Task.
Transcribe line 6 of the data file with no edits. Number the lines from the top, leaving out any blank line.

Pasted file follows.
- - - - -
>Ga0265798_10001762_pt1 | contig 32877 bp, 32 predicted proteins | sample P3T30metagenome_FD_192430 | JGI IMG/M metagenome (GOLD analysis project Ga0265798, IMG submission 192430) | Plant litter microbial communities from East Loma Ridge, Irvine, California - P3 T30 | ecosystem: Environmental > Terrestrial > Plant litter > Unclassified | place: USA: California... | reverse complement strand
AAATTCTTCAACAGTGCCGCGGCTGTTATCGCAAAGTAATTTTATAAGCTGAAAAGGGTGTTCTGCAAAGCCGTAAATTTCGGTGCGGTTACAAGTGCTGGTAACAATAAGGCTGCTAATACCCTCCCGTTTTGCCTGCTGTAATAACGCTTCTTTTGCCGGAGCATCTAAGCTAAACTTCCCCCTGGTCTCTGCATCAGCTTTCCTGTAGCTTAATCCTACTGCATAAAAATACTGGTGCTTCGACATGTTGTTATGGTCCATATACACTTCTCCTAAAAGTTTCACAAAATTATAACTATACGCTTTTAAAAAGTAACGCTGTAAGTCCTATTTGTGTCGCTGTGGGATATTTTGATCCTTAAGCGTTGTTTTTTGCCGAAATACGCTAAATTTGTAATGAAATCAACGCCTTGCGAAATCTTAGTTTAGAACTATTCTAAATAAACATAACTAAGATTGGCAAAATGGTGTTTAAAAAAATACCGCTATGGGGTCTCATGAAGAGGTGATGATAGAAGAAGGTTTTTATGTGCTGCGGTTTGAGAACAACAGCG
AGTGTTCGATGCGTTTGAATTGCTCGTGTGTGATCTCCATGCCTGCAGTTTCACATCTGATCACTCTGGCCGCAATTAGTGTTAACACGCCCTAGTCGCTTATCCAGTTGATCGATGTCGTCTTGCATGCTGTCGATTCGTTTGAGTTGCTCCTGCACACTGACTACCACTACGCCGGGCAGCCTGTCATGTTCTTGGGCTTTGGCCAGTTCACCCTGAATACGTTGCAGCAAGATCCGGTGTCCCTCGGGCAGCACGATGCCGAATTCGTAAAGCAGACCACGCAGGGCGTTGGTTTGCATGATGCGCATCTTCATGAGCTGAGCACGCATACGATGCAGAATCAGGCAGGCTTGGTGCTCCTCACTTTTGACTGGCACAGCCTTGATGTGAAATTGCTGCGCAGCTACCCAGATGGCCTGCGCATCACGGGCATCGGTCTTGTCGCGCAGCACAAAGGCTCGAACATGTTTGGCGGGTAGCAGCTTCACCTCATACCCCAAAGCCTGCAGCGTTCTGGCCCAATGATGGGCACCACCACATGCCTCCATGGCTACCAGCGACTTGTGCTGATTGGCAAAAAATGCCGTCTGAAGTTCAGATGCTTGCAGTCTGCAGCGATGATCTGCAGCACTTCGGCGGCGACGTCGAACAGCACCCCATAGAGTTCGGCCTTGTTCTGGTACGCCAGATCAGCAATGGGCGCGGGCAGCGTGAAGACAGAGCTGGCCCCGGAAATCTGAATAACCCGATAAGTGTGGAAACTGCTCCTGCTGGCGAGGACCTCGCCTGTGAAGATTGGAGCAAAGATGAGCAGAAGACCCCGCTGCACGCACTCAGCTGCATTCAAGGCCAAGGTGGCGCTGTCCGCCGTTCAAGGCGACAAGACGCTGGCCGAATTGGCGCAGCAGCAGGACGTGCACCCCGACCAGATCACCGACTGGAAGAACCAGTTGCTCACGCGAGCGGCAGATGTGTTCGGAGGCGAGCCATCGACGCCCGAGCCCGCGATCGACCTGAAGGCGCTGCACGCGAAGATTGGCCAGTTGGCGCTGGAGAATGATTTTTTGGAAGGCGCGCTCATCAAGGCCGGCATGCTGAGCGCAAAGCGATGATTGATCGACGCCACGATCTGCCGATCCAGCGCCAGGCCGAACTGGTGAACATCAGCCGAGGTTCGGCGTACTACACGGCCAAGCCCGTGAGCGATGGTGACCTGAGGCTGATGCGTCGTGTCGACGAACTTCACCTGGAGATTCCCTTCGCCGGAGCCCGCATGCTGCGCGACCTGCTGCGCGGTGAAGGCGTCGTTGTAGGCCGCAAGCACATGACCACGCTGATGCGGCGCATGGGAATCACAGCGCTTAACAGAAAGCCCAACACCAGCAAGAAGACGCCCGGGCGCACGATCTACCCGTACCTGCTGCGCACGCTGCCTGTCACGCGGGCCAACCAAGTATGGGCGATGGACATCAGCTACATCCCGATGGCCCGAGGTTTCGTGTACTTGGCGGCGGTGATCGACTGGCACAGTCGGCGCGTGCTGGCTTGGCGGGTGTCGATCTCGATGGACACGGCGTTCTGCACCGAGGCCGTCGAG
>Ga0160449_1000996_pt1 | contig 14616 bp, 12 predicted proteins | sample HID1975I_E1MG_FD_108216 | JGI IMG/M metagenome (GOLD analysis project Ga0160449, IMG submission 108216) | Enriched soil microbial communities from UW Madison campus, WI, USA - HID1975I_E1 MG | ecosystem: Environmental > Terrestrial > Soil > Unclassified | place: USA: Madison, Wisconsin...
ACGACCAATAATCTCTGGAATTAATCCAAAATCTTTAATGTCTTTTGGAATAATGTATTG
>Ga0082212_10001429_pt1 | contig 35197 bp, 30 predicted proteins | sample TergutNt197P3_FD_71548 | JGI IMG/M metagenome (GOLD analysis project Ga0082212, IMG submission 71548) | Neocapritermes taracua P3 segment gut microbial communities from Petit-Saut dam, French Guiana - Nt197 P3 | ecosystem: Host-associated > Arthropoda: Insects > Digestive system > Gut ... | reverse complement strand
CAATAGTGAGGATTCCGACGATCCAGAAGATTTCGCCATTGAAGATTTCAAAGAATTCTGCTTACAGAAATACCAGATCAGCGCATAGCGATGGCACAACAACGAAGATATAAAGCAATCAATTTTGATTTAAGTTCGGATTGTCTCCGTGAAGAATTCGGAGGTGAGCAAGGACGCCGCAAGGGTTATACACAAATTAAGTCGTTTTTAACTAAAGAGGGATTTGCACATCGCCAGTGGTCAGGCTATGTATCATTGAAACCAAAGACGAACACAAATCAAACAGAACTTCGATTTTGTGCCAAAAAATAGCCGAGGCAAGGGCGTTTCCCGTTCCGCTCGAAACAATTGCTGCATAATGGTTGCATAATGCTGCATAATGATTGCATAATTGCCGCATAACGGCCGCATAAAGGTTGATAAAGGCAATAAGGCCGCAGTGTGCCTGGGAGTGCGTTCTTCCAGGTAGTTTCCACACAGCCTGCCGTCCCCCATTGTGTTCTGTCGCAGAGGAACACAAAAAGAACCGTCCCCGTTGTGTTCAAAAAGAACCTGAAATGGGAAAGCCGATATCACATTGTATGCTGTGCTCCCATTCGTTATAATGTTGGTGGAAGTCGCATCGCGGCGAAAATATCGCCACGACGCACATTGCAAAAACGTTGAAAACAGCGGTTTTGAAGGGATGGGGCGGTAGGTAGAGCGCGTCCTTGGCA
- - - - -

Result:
>Ga0082212_10001429_pt1 | contig 35197 bp, 30 predicted proteins | sample TergutNt197P3_FD_71548 | JGI IMG/M metagenome (GOLD analysis project Ga0082212, IMG submission 71548) | Neocapritermes taracua P3 segment gut microbial communities from Petit-Saut dam, French Guiana - Nt197 P3 | ecosystem: Host-associated > Arthropoda: Insects > Digestive system > Gut ... | reverse complement strand